5. Grand Strategy: In January 2016 I stood in the Lithuanian snow not far from the border with Russia. In November 2015 and March 2016 terrorist attacks took place in Paris and Brussels. Europe is again locked in two big, bad struggles with big, bad forces. Brexit now would send all the wrong signals to all the wrong people. We simply cannot isolate ourselves. We are too powerful to hide. We must stand with our friends and allies both in NATO and the EU.
  6. The Weight of History:  The control and direction of Europe is simply too critical a national British interest. Boris Johnson was right…and wrong. Phillip II of Spain, Louis XIV, Napoleon, Kaiser Bill and, yes, Adolf Hitler, were all   seen off because first England and then Britain stood firm, built coalitions and counter-vailing liberal power. It was not the US that gave much of Europe parliamentary democracy; it was Britain.
  7. The EU is still about Power. Let me be clear; the EU is none of the above and I do not equate Brussels with Hitler’s Berlin. Indeed, what became the EU was created precisely to prevent a Hitler ever again rising to power. However, Project Europe is but still about power; who controls it, and for the benefit of whom. Like it or loathe it the EU prevents extreme behaviour by extreme states. It must now be prevented from slipping into a form of bureaucratic tyranny. Britain must engage, not disengage!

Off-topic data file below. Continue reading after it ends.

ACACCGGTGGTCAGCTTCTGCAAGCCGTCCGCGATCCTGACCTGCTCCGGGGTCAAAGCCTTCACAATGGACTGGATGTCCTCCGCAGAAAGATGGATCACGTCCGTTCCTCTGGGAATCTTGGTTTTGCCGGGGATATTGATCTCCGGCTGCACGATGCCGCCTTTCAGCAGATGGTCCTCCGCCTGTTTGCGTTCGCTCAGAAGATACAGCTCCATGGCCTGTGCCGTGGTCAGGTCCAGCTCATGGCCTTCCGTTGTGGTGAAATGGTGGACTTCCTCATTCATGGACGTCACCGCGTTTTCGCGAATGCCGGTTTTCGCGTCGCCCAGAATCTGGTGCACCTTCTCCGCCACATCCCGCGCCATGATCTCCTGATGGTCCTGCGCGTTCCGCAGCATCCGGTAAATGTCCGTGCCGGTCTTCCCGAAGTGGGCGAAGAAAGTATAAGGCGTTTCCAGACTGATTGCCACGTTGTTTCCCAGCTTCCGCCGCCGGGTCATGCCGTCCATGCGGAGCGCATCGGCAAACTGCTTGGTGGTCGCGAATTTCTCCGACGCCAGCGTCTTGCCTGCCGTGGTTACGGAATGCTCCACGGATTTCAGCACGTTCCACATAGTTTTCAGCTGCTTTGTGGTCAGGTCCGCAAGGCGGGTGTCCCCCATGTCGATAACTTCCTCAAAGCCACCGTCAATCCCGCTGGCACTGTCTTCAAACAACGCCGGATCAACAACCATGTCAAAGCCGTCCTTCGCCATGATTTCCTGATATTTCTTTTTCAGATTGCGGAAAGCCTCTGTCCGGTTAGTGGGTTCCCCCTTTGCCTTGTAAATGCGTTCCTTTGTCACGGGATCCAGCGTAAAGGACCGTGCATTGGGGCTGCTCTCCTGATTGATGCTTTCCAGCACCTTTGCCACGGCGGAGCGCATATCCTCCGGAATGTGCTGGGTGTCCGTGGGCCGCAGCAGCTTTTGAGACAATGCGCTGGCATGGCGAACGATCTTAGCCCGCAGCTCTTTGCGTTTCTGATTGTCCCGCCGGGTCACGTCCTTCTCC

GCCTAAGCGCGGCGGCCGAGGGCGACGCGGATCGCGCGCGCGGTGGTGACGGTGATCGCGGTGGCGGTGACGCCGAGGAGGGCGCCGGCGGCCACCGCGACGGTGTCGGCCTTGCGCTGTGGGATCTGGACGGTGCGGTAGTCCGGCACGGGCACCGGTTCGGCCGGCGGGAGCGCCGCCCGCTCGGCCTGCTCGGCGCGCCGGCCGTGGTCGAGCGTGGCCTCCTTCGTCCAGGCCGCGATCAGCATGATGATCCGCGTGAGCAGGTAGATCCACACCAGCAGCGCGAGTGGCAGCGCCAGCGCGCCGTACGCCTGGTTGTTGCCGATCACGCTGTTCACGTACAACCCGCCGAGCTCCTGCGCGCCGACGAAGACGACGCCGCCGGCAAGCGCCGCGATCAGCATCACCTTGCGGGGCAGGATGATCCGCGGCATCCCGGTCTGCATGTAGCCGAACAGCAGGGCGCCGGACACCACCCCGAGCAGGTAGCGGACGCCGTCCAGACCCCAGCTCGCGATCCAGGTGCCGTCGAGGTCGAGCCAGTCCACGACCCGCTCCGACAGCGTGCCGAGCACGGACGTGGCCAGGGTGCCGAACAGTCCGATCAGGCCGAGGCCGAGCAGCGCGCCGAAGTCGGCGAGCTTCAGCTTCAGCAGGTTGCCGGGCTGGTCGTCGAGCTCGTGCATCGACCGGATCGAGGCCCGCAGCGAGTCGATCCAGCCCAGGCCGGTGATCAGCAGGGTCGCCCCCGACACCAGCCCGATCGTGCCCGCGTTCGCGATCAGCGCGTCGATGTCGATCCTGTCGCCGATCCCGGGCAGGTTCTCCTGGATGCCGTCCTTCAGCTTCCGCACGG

8. Political Irony: The political irony of Brexit is that after all the froth and foment there is every chance Britain will end up in exactly the same place whether it stays of goes. Cameron’s ‘special status’ means Britain will become an associate member of the Real EU – the Eurozone. If Britain goes then Britain will end up as an associate member of the Eurozone. The difference being that if Britain stays in the EU Britain is at least at the table. Do not think for the moment those in Parliament who desire to remain will take a Brexit vote as the last word.  Brexit commits no politician to any particular model and given the Parliamentary majority for Remain withdrawal negotiations will almost certainly lead to a compromise relationship with the EU.
So, my own position is clear. On balance Britain should remain within the EU, lead the reformers, lead the non-Eurozone group, and fight like mad for an EU that is for the people, of the people, and by the people.
Britain does not quit!
Julian Lindley-French